Monday, May 29, 2006

Structural Thoughts

I wrote an essay a while back that I printed on my old site about my problem revising what I've written. My basic thesis was that once I finish laying out a story, or writing the first draft, the thing sets in my mind like concrete and I have major problems trying to change anything after that. I might make minor revisions, change a detail here and there, add a bridging scene or remove one, but as far as reimagining large parts of the story, it just doesn't happen.

So after I finished the first draft of Hero Go Home on Saturday and read it yesterday, today I find myself making notes about things I want to fix, and damned if I'm not considering some major changes, especially in Act I.

Because Act I is the weakest, really. I wrote it all, with the exception of a few scenes added later, in the first 8 days of November, so I really rushed through it and avoided scenes and ideas that I thought would be too complicated or add too much length. Now the book is really lopsided; Act I is less than a quarter of the book's full length, while Act III is almost half.

And most of what's in Act I is dialogue scenes--pages and pages of dialogue. I've worried before about the talky beginning, and let me tell you: it actually works pretty well. The dialogue scenes aren't boring, and they're really important to let us get to know the main characters. But the middle of Act I could use some fleshing out (and serendipitously, I need to flesh it out to bring it more in line with Baen's word-length preferences for novels), and the emotional arcs could be sharper.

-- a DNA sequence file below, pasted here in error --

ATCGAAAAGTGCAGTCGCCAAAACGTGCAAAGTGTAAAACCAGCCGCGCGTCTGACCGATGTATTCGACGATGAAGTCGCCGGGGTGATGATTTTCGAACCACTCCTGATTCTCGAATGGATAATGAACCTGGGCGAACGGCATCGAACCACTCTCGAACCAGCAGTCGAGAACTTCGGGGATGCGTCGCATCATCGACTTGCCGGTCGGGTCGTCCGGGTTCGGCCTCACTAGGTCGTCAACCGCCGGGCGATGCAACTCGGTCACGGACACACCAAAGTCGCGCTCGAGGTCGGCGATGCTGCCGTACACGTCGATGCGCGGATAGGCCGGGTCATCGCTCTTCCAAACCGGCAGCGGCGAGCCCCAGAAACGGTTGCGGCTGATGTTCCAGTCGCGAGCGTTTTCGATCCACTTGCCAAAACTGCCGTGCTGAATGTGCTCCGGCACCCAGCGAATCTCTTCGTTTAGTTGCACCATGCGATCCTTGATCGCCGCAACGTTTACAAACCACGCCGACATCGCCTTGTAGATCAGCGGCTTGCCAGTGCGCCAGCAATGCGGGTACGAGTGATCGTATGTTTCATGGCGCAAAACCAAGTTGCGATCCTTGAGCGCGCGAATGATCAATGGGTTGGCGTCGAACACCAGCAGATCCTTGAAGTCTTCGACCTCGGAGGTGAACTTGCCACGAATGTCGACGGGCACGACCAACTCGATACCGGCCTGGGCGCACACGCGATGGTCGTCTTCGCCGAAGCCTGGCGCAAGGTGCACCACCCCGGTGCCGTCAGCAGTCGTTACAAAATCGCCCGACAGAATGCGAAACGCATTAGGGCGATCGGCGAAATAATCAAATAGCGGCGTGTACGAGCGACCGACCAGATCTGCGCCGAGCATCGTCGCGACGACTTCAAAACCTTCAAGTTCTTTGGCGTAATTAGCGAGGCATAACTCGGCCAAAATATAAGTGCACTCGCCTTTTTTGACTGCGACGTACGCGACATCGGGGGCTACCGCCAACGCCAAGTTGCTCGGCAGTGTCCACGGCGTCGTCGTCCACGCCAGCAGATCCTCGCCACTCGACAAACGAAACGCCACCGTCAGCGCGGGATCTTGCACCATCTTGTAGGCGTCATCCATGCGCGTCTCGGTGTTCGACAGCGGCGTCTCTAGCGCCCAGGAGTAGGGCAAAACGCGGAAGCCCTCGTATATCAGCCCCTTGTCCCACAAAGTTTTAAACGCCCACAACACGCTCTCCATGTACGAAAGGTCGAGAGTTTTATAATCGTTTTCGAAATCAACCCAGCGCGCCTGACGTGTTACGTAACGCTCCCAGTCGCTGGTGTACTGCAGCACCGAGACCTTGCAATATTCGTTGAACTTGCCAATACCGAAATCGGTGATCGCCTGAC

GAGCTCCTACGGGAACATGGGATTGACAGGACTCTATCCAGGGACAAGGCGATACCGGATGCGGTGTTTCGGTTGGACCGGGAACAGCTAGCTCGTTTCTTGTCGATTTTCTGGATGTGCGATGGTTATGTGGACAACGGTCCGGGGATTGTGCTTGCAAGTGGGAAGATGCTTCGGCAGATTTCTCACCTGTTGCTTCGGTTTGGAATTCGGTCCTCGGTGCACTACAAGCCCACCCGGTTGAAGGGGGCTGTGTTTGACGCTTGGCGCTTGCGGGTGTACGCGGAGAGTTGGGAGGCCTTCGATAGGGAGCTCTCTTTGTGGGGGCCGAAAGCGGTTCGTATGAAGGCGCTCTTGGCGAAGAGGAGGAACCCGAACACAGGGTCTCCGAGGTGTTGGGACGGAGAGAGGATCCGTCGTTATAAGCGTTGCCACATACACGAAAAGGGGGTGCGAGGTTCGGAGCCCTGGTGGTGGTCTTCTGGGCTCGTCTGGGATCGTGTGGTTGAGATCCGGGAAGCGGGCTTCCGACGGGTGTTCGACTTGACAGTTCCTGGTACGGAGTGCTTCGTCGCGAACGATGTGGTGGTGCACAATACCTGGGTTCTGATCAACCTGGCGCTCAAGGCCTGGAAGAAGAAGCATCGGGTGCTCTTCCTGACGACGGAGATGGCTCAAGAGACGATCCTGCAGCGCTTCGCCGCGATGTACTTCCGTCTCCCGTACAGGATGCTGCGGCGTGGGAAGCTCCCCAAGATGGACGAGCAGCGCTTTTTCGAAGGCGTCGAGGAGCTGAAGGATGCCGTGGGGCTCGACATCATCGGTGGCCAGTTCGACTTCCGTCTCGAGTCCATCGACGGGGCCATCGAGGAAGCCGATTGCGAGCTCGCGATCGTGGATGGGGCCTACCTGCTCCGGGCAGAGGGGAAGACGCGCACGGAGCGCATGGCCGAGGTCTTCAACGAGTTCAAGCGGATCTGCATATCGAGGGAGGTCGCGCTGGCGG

I'd really like to sit down and discuss this with some smart writers to help me break the story a bit and make sure I've got a good plan for fixing the structure of Act I. Act II needs to be sharpened a bit, too, especially in the first half, but I haven't gotten to the point where I'm ready to take it on. But over the next few days, I'll get some ideas together.

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